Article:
Republican Joe Hune has given himself a pretty narrow job description, and his proposal to encourage smoking and then cut health care is the latest example of it.
As he said in the Livingston Press and Argus, "'I wasn't elected to protect what's in government coffers. I was elected to protect what's in the pocketbook of my constituents and the people I serve.'"
What about protecting children from harm? Isn't that part of the job description of a state senator in Michigan? Not for Hune.
Hune wants to cut the state's $2 a pack cigarette tax in half, which will drastically increase smoking, especially among young people. The tobacco industry's own documents show that cigarette use among young people is highly sensitive to price.
Researchers who examined those internal documents concluded: "These documents clearly support the findings from academic and other research that demonstrate that price is a key determinant of overall cigarette smoking, that price increases lead to significant reductions in overall smoking, increases in smoking cessation, and reductions in smoking prevalence, with relatively large effects on young people." In other words, the lower the price, the more young people smoke or start smoking. The higher the price, the fewer who start.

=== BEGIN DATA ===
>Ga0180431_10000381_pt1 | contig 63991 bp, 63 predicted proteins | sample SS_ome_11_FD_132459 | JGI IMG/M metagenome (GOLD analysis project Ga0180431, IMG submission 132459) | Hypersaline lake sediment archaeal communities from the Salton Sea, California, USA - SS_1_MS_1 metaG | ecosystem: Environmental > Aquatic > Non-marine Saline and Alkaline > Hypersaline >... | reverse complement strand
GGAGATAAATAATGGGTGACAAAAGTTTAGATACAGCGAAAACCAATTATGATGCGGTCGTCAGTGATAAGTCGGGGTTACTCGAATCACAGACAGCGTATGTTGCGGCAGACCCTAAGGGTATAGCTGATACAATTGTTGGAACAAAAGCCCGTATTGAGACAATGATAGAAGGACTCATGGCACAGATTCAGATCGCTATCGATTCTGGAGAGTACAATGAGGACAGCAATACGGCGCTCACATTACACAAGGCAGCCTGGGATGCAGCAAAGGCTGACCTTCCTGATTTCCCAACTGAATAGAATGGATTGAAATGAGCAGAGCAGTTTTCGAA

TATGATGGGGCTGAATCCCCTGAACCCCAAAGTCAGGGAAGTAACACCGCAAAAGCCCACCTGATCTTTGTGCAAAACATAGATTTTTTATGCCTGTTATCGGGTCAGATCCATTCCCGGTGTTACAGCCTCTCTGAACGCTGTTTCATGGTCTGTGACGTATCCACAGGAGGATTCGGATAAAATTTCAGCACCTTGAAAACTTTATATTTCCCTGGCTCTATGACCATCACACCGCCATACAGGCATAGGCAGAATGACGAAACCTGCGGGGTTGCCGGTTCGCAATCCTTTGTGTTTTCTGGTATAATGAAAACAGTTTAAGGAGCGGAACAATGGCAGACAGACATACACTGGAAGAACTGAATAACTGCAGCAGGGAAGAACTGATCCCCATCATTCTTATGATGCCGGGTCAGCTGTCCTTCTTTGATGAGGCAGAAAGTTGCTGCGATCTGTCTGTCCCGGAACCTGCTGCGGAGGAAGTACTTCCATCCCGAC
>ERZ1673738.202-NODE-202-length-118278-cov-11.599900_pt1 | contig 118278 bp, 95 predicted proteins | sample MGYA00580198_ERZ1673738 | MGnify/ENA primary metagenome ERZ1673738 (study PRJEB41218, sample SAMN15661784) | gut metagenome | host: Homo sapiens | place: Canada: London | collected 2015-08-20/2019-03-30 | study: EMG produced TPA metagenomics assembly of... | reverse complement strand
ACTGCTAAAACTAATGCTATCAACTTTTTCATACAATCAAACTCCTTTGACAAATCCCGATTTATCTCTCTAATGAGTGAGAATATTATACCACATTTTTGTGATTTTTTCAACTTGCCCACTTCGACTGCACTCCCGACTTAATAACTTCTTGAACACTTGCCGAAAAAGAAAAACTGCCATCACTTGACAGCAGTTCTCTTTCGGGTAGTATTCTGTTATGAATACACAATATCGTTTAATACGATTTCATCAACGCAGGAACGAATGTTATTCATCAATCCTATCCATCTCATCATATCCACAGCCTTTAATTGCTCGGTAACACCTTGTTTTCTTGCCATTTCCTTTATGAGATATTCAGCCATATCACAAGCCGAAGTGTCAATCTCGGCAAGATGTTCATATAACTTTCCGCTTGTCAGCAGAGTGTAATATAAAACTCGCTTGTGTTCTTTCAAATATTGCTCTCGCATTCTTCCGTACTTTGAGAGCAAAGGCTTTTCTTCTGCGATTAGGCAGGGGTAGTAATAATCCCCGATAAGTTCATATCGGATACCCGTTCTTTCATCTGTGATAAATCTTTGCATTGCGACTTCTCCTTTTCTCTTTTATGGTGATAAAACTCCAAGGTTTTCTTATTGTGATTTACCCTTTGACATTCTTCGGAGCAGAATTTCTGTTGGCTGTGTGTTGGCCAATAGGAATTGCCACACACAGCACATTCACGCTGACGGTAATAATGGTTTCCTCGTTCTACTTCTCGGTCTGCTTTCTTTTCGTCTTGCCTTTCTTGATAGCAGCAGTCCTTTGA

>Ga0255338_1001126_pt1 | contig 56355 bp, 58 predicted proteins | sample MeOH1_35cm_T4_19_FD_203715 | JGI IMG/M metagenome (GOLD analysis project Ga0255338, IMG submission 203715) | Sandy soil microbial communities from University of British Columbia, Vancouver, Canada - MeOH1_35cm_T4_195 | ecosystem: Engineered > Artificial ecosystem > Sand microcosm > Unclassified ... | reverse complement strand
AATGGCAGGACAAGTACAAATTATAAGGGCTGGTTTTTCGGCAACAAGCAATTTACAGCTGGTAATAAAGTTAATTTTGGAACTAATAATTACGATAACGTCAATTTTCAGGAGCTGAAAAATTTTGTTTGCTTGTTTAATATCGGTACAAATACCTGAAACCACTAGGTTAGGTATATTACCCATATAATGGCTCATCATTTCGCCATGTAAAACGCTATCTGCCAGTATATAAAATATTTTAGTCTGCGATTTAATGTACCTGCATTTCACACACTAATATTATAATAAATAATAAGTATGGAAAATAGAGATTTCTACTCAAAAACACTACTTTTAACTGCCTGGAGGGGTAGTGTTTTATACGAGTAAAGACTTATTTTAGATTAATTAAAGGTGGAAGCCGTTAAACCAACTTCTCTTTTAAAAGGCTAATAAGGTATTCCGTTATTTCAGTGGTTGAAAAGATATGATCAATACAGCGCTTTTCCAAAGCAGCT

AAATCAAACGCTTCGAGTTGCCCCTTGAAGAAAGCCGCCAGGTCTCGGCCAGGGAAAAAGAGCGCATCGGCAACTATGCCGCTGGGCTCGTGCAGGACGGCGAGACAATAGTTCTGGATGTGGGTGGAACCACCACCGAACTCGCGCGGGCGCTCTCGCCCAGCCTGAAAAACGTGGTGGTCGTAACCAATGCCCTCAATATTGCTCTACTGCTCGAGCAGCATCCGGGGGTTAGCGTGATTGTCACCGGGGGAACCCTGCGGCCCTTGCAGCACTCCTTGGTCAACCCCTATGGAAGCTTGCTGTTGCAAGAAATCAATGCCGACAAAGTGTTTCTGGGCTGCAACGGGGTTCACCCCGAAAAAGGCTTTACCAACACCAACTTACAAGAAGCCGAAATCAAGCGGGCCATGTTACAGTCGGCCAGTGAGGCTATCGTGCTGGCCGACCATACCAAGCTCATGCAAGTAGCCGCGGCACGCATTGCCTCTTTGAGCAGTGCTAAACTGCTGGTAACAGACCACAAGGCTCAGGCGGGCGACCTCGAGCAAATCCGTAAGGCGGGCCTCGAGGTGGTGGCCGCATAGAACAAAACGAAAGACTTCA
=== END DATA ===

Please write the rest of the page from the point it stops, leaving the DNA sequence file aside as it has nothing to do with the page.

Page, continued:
So Hune's proposal to cut taxes and lower prices will lead to more smoking, especially among young people who might otherwise never start because of the cost.
And once they are smokers and begin to experience the health problems associated with smoking? Hune will make it harder for them to get health care by cutting eligibility for Medicaid.
Hune's response is that if smoking is so bad, it should be banned -- a totally unworkable proposal and he knows it. If Hune is worried about cigarette smuggling now, how much worse would it get with a ban on cigarettes?
Hune says he is protecting the pocketbooks of "my constituents and the people I serve." Joe Camel may not be a constituent, but that's who Hune is serving.